MarketWatch: ... German Finance Minister Wolfgang Schaeuble dismissed a report by Bloomberg News that German officials were readying a plan to recapitalize German banks should their Greek holdings overcome balance sheets.
Schaeuble insisted that the agreement reached with Greece in July was still the focus of the government. "To speculate over other outcomes is pointless," he said, according to Dow Jones.
Mish: Schaeuble's, statements are blatant lies or seriously discomforting truth. In this case, it is hard to know precisely which. I suspect lies (and we should all be hoping for lies) because unless the EU, ECB, and other government officials are making contingency plans for a Greek bankruptcy, there are going to be some very serious consequences soon.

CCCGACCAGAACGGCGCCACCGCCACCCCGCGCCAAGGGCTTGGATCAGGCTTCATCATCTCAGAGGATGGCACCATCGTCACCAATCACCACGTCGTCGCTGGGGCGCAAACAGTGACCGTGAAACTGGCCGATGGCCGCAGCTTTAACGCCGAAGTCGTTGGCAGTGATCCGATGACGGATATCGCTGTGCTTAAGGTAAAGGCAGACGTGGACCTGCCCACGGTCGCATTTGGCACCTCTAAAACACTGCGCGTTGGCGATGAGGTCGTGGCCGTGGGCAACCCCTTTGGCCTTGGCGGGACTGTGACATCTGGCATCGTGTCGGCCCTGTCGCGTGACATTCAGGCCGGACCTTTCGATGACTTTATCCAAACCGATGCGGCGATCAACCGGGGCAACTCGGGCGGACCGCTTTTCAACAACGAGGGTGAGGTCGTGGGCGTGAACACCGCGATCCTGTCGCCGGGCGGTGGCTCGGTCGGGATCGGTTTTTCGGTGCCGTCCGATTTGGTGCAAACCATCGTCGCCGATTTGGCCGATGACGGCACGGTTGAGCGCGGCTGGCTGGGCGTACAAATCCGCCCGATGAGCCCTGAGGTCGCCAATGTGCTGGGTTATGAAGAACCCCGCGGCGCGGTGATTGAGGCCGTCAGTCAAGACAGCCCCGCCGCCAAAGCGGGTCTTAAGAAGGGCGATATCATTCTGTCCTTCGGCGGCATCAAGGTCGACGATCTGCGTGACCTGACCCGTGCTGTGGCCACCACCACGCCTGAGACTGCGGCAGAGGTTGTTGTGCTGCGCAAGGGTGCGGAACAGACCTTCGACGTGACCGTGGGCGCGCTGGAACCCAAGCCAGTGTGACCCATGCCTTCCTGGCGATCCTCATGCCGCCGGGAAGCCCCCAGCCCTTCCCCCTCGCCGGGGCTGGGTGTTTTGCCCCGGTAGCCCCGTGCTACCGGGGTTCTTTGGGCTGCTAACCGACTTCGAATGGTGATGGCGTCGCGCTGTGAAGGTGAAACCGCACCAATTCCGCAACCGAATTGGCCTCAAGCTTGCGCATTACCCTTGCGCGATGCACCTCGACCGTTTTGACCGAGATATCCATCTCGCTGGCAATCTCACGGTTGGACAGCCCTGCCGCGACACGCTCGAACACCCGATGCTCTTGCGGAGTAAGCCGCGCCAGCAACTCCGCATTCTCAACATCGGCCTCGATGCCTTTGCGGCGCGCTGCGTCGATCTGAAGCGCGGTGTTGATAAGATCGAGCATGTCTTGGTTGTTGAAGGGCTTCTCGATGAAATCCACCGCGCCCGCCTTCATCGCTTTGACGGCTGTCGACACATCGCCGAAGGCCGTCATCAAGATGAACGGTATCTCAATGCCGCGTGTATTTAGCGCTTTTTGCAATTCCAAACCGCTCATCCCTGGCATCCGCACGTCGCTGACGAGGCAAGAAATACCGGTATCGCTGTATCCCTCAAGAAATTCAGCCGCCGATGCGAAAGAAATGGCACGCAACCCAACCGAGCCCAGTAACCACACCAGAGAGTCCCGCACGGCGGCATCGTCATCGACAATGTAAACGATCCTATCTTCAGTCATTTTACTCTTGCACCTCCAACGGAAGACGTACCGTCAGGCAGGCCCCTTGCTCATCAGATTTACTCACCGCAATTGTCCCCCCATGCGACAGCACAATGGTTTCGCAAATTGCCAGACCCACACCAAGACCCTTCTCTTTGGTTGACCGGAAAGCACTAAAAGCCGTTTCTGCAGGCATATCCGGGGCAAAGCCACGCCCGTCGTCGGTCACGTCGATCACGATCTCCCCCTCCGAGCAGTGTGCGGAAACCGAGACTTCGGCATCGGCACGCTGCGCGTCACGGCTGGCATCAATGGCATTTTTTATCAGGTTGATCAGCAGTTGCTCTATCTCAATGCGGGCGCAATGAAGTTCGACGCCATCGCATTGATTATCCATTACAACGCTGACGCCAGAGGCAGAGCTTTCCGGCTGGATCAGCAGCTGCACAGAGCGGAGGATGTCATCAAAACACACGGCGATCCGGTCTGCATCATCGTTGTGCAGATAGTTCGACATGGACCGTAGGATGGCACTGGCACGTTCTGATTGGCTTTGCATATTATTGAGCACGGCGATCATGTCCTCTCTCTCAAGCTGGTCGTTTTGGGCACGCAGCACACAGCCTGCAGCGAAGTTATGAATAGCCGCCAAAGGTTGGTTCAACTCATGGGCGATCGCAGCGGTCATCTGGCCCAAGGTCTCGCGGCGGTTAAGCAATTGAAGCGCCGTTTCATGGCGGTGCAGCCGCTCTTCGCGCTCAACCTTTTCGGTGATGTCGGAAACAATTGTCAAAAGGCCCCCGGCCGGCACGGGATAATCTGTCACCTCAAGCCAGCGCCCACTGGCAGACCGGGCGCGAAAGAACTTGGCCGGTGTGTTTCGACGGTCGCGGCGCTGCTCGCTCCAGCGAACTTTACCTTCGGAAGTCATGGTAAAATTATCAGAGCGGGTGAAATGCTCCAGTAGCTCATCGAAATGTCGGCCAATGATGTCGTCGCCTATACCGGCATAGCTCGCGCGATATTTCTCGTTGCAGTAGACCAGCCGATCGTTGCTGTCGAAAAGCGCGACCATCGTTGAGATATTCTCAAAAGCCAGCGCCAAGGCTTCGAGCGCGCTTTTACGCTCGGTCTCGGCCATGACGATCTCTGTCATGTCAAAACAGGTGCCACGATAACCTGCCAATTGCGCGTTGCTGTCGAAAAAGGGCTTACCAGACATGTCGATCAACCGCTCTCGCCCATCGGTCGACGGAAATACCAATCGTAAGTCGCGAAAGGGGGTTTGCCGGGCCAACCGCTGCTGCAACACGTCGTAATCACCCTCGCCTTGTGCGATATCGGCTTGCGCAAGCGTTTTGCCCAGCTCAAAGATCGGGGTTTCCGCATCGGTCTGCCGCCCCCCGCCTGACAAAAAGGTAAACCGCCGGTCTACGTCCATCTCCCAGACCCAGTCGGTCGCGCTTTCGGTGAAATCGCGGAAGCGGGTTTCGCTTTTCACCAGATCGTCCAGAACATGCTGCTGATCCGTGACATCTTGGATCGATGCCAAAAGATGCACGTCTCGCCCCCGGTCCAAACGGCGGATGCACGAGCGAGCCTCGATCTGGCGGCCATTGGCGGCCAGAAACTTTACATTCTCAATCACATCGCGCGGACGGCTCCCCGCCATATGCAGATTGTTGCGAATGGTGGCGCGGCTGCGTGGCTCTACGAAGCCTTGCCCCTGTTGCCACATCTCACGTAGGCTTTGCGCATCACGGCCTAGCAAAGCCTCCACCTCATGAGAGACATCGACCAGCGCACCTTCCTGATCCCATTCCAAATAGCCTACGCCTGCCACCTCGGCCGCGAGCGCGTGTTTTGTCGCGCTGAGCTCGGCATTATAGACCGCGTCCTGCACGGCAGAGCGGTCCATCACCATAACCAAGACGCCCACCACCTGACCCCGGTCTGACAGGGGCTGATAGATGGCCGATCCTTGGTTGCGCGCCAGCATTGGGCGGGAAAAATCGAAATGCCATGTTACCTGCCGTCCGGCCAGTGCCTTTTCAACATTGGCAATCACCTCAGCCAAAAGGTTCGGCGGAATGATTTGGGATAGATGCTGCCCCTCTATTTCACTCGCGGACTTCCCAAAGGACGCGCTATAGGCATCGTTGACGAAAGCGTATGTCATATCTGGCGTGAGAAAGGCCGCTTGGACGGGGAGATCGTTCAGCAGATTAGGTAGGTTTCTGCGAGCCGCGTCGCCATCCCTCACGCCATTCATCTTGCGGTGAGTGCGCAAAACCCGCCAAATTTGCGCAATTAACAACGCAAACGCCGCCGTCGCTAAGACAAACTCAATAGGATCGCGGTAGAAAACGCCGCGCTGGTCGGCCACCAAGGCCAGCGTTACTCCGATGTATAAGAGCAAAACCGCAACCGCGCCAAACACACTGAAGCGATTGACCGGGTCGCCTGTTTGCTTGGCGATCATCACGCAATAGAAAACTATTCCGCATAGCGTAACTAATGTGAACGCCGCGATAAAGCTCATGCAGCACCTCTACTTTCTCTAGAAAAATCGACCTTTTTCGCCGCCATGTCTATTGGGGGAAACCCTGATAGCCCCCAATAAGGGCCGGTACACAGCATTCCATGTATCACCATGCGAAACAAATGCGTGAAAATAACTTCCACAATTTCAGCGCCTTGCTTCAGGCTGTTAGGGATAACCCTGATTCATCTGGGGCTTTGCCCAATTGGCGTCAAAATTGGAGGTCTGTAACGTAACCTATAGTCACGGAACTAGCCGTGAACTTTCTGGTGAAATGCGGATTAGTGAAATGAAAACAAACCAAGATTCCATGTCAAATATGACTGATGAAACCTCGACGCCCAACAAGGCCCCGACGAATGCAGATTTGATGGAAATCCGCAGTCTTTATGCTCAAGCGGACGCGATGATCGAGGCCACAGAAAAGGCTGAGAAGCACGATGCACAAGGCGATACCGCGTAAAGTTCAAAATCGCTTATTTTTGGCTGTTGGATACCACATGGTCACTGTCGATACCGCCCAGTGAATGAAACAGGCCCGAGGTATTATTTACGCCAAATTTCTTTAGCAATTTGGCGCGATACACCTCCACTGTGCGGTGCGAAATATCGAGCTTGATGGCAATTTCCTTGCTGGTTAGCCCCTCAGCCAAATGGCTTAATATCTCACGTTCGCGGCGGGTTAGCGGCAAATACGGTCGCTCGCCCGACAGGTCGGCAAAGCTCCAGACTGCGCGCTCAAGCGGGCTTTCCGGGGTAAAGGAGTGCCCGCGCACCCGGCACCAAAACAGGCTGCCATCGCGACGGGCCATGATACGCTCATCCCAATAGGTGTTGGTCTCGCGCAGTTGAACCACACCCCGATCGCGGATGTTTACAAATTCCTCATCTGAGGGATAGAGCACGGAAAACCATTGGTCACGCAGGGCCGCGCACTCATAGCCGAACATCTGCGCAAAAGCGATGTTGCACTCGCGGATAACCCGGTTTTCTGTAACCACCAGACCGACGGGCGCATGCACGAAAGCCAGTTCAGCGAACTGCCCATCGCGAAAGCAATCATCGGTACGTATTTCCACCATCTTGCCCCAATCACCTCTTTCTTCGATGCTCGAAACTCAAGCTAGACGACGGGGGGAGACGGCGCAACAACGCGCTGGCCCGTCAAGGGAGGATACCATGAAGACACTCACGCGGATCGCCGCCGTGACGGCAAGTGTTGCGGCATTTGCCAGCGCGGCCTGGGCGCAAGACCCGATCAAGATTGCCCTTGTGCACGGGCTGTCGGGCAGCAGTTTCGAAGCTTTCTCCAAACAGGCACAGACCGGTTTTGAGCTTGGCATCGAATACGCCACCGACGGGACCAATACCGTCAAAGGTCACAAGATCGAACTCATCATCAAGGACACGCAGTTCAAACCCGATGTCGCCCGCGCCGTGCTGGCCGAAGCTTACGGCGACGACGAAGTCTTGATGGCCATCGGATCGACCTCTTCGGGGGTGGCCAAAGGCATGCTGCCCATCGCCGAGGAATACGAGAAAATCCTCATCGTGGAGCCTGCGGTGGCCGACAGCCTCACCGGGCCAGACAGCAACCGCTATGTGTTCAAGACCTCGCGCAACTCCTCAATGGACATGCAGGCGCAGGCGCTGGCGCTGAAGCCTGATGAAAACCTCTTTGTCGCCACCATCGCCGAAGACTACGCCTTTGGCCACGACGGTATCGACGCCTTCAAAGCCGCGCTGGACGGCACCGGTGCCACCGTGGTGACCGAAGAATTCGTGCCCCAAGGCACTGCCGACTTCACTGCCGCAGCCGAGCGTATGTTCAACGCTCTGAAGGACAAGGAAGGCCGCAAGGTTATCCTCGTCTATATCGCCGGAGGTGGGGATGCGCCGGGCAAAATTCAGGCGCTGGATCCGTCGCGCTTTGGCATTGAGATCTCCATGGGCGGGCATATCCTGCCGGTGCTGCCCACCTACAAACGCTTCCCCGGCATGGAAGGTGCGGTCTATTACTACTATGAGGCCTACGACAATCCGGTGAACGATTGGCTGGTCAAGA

MarketWatch: European Union Commissioner for Economic and Monetary Affairs Olli Rehn told reporters after the G-7 meeting that European banks were better capitalized than they were a year ago.
Mish: There's a lie, especially when the new head of the IMF is willing to admit banks need to be recapitalized.
Schaeuble Lie Confirmed
As suspected, we now have a confirmed lie made by finance minister Schaeuble. It took less than a day to ferret out the truth and mainstream media cannot even get the story correct.
Der Spiegel reports German Finance Minister Prepares for Possible Greek Bankruptcy